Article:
Friday, December 30, 2005

2005 is the year, no, make that 2006 ...

Howard La Franchi wonders in today's Christian Science Monitor whether the Bush Administration is going to be hampered in its efforts to gain support from other allies and partners on key matters. Full disclosure: I am one of the people quoted in the article giving my own two cents.

"Stopping Iran's nuclear program. Limiting the growing influence of an increasingly authoritarian Russia over the former Soviet empire. Making more friends than enemies in the Arab world. Those are just some of the major foreign policy challenges the Bush administration will confront next year. But to do that, experts say, it must shake off the legacy of 2005 - a year aimed at rebuilding America's bridges to the world that instead kept the US in the diplomatic doghouse," he observes.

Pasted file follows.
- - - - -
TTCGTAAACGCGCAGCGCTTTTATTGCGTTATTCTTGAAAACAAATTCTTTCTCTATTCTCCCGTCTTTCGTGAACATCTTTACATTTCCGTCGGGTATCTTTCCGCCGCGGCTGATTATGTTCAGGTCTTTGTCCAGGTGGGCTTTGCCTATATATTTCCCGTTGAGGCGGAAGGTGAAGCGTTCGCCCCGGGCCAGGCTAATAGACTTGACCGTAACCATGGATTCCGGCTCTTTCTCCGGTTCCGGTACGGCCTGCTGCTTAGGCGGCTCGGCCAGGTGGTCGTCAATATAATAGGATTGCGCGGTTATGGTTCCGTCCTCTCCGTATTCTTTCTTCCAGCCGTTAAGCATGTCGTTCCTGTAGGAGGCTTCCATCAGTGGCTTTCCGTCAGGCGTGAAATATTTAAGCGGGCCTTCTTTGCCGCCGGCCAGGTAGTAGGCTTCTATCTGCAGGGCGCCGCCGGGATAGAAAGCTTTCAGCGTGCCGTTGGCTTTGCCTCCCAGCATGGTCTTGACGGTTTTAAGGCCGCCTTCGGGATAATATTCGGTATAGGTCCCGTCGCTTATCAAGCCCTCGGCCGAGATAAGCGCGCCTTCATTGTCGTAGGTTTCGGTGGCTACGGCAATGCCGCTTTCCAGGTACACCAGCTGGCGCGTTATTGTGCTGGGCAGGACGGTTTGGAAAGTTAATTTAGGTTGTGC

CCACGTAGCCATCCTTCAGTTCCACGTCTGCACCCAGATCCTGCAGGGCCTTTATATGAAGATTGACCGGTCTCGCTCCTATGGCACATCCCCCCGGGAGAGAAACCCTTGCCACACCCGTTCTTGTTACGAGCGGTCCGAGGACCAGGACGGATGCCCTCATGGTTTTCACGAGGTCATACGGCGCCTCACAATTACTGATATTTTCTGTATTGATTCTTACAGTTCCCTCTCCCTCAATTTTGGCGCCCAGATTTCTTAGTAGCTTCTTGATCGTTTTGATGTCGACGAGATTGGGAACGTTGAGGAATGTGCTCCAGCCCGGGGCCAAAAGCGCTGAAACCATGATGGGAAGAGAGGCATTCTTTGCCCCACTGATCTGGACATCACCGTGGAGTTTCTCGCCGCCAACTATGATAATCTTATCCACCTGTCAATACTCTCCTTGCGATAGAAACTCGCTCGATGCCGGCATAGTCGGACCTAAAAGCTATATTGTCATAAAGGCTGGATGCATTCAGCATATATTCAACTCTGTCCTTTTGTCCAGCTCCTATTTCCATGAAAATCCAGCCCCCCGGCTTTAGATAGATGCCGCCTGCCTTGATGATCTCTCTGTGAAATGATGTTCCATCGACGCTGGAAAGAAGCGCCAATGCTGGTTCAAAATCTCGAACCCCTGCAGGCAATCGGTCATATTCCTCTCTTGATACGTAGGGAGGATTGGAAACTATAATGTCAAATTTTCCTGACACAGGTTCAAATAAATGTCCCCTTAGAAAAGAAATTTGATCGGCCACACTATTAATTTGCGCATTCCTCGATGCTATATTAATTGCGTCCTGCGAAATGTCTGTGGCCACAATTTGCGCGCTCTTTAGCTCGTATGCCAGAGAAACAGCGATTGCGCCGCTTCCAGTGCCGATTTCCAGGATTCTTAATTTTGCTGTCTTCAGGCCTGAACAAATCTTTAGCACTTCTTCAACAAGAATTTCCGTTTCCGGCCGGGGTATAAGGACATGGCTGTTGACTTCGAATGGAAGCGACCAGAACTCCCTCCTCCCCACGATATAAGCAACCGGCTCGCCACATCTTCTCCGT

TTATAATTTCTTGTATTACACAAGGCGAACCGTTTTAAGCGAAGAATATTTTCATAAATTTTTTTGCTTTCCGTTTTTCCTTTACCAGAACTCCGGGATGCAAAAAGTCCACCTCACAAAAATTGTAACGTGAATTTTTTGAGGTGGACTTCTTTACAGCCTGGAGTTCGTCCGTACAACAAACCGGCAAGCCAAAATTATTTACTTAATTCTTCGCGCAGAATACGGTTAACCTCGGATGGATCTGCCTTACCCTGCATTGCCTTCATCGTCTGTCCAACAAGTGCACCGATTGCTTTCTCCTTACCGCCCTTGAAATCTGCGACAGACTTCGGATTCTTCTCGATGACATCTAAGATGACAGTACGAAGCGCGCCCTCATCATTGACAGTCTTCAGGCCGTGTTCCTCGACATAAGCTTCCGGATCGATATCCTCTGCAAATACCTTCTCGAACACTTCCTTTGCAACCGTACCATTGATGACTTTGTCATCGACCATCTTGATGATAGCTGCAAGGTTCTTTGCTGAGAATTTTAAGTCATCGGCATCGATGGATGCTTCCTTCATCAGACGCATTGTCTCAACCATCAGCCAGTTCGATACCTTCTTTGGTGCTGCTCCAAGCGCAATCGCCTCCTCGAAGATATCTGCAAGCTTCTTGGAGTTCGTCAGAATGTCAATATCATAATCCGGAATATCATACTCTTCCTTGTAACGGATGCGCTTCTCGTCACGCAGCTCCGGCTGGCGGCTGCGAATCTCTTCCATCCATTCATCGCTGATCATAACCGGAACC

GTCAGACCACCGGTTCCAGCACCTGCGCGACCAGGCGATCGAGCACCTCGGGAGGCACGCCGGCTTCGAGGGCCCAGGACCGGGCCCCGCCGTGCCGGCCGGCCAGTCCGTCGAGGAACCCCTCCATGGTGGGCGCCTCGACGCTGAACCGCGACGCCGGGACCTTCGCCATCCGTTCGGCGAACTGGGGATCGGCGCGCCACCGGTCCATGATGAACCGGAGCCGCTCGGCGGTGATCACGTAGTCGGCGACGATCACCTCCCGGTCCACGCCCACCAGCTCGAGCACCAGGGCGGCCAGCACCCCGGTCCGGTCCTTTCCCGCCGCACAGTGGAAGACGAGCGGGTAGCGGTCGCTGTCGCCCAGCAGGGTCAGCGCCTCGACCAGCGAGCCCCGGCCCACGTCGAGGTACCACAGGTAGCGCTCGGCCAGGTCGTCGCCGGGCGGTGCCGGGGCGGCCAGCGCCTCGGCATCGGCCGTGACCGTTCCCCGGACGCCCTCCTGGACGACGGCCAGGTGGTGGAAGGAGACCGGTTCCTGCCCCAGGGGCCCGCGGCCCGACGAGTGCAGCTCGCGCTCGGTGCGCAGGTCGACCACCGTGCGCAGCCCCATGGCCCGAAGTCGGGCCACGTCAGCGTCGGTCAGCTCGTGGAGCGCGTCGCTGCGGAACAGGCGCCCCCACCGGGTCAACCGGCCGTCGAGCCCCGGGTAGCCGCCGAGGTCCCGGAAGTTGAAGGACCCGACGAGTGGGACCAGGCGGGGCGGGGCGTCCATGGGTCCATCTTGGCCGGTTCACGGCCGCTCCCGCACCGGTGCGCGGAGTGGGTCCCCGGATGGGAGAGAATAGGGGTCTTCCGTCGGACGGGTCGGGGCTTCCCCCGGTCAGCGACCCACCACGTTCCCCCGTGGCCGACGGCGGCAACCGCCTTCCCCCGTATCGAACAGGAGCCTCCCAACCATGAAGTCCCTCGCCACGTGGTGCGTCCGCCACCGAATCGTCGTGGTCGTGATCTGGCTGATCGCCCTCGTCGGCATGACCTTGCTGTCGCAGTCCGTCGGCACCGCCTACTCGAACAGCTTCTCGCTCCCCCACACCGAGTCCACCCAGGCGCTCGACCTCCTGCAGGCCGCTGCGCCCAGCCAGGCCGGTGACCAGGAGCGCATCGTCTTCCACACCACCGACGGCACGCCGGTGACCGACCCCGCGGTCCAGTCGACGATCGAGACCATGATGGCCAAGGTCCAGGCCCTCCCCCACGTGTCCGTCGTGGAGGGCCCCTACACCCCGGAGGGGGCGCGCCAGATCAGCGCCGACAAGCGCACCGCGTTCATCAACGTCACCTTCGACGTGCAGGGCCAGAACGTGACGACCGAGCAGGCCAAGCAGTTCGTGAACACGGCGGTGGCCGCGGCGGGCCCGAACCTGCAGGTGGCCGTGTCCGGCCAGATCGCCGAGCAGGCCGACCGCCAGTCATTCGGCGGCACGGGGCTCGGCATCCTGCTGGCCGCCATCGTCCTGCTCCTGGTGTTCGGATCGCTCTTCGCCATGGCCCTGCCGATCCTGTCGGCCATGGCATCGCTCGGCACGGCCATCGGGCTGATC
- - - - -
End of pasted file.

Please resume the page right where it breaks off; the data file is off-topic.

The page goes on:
The administration did not get its preferred scenario: a revived Anglo-German entente at the "heart of Europe" that would reorient the trans-Atlantic relationship. Merkel did not win a convincing victory in Germany; Blair's tenure as the effective "head" of the EU was dominated by the budget squabble. Secretary of State Rice spent her last visit in Europe dealing with the rendition issue instead of being able to focus attention on the future.

2005 was heralded by Rice as the year of rebuilding relationships. Looks like this course of study will have to be repeated in 2006.

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